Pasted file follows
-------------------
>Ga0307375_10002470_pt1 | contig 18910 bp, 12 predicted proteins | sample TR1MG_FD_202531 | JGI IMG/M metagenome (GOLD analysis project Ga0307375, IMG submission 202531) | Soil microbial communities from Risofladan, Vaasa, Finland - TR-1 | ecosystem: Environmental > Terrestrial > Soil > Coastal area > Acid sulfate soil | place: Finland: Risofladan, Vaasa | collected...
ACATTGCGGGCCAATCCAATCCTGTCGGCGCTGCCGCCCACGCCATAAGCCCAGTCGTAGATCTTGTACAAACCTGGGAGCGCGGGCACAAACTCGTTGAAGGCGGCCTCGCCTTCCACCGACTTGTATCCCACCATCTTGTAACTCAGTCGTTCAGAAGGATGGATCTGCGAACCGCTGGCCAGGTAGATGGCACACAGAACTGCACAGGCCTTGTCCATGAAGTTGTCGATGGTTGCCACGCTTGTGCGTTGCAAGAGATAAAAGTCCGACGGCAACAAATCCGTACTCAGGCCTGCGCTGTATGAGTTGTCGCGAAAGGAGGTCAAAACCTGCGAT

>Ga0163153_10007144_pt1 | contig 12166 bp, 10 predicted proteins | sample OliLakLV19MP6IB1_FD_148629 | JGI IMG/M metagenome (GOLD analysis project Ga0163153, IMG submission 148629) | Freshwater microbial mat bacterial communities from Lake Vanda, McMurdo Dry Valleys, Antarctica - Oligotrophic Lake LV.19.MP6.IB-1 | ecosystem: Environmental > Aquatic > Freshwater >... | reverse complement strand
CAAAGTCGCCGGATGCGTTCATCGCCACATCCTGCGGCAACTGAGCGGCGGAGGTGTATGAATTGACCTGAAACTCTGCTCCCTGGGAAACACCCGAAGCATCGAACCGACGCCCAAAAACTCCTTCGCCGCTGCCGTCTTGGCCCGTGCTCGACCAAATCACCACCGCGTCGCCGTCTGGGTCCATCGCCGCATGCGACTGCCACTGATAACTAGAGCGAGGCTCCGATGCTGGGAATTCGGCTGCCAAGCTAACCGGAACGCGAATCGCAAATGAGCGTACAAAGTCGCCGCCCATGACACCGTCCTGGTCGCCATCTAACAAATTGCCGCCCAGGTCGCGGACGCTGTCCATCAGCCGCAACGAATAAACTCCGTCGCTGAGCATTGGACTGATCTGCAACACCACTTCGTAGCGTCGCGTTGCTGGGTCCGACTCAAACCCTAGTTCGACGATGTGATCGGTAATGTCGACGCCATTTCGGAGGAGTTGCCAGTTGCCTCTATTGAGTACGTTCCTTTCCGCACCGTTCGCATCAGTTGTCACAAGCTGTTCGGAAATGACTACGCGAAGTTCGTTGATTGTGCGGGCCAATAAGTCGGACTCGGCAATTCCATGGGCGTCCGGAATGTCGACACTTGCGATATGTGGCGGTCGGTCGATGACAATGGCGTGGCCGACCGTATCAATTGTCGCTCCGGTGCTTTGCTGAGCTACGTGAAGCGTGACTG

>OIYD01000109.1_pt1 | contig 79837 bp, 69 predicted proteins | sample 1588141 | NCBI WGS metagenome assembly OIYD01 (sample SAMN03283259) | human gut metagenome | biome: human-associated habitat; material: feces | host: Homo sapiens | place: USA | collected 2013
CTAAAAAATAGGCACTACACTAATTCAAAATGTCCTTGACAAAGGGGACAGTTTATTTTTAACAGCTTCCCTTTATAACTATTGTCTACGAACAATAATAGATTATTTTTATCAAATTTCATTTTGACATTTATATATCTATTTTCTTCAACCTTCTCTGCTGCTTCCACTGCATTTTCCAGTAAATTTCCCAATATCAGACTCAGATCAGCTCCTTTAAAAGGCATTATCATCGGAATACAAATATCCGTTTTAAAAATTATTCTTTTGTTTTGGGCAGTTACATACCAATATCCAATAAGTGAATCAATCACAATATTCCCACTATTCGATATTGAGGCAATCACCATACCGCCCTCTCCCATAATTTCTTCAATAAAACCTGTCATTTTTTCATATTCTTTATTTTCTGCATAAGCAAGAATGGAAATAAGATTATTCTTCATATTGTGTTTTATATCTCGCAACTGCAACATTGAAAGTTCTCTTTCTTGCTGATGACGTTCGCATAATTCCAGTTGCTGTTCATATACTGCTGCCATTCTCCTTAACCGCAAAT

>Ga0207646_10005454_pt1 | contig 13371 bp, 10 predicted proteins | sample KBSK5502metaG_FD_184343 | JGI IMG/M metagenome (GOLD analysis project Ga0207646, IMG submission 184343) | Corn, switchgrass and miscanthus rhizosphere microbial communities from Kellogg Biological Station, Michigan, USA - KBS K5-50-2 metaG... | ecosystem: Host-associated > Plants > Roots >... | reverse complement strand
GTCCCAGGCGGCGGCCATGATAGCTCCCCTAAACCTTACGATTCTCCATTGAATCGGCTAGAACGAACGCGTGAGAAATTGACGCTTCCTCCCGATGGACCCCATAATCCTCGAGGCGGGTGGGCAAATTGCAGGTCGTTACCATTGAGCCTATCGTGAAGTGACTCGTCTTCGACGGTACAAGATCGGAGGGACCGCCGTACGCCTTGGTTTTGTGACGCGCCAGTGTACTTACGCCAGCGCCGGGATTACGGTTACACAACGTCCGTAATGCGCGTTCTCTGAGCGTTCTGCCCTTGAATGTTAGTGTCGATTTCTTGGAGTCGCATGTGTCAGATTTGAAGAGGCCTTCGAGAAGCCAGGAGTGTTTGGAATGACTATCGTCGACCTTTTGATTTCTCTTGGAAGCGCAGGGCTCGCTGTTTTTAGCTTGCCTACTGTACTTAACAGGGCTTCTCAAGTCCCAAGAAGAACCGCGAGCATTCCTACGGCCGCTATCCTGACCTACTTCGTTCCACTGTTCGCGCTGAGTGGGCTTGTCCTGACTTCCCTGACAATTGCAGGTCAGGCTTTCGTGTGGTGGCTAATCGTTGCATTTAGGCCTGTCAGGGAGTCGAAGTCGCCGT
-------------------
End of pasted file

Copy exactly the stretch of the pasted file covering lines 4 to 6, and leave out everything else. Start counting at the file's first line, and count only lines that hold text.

CAAAGTCGCCGGATGCGTTCATCGCCACATCCTGCGGCAACTGAGCGGCGGAGGTGTATGAATTGACCTGAAACTCTGCTCCCTGGGAAACACCCGAAGCATCGAACCGACGCCCAAAAACTCCTTCGCCGCTGCCGTCTTGGCCCGTGCTCGACCAAATCACCACCGCGTCGCCGTCTGGGTCCATCGCCGCATGCGACTGCCACTGATAACTAGAGCGAGGCTCCGATGCTGGGAATTCGGCTGCCAAGCTAACCGGAACGCGAATCGCAAATGAGCGTACAAAGTCGCCGCCCATGACACCGTCCTGGTCGCCATCTAACAAATTGCCGCCCAGGTCGCGGACGCTGTCCATCAGCCGCAACGAATAAACTCCGTCGCTGAGCATTGGACTGATCTGCAACACCACTTCGTAGCGTCGCGTTGCTGGGTCCGACTCAAACCCTAGTTCGACGATGTGATCGGTAATGTCGACGCCATTTCGGAGGAGTTGCCAGTTGCCTCTATTGAGTACGTTCCTTTCCGCACCGTTCGCATCAGTTGTCACAAGCTGTTCGGAAATGACTACGCGAAGTTCGTTGATTGTGCGGGCCAATAAGTCGGACTCGGCAATTCCATGGGCGTCCGGAATGTCGACACTTGCGATATGTGGCGGTCGGTCGATGACAATGGCGTGGCCGACCGTATCAATTGTCGCTCCGGTGCTTTGCTGAGCTACGTGAAGCGTGACTG

>OIYD01000109.1_pt1 | contig 79837 bp, 69 predicted proteins | sample 1588141 | NCBI WGS metagenome assembly OIYD01 (sample SAMN03283259) | human gut metagenome | biome: human-associated habitat; material: feces | host: Homo sapiens | place: USA | collected 2013
CTAAAAAATAGGCACTACACTAATTCAAAATGTCCTTGACAAAGGGGACAGTTTATTTTTAACAGCTTCCCTTTATAACTATTGTCTACGAACAATAATAGATTATTTTTATCAAATTTCATTTTGACATTTATATATCTATTTTCTTCAACCTTCTCTGCTGCTTCCACTGCATTTTCCAGTAAATTTCCCAATATCAGACTCAGATCAGCTCCTTTAAAAGGCATTATCATCGGAATACAAATATCCGTTTTAAAAATTATTCTTTTGTTTTGGGCAGTTACATACCAATATCCAATAAGTGAATCAATCACAATATTCCCACTATTCGATATTGAGGCAATCACCATACCGCCCTCTCCCATAATTTCTTCAATAAAACCTGTCATTTTTTCATATTCTTTATTTTCTGCATAAGCAAGAATGGAAATAAGATTATTCTTCATATTGTGTTTTATATCTCGCAACTGCAACATTGAAAGTTCTCTTTCTTGCTGATGACGTTCGCATAATTCCAGTTGCTGTTCATATACTGCTGCCATTCTCCTTAACCGCAAAT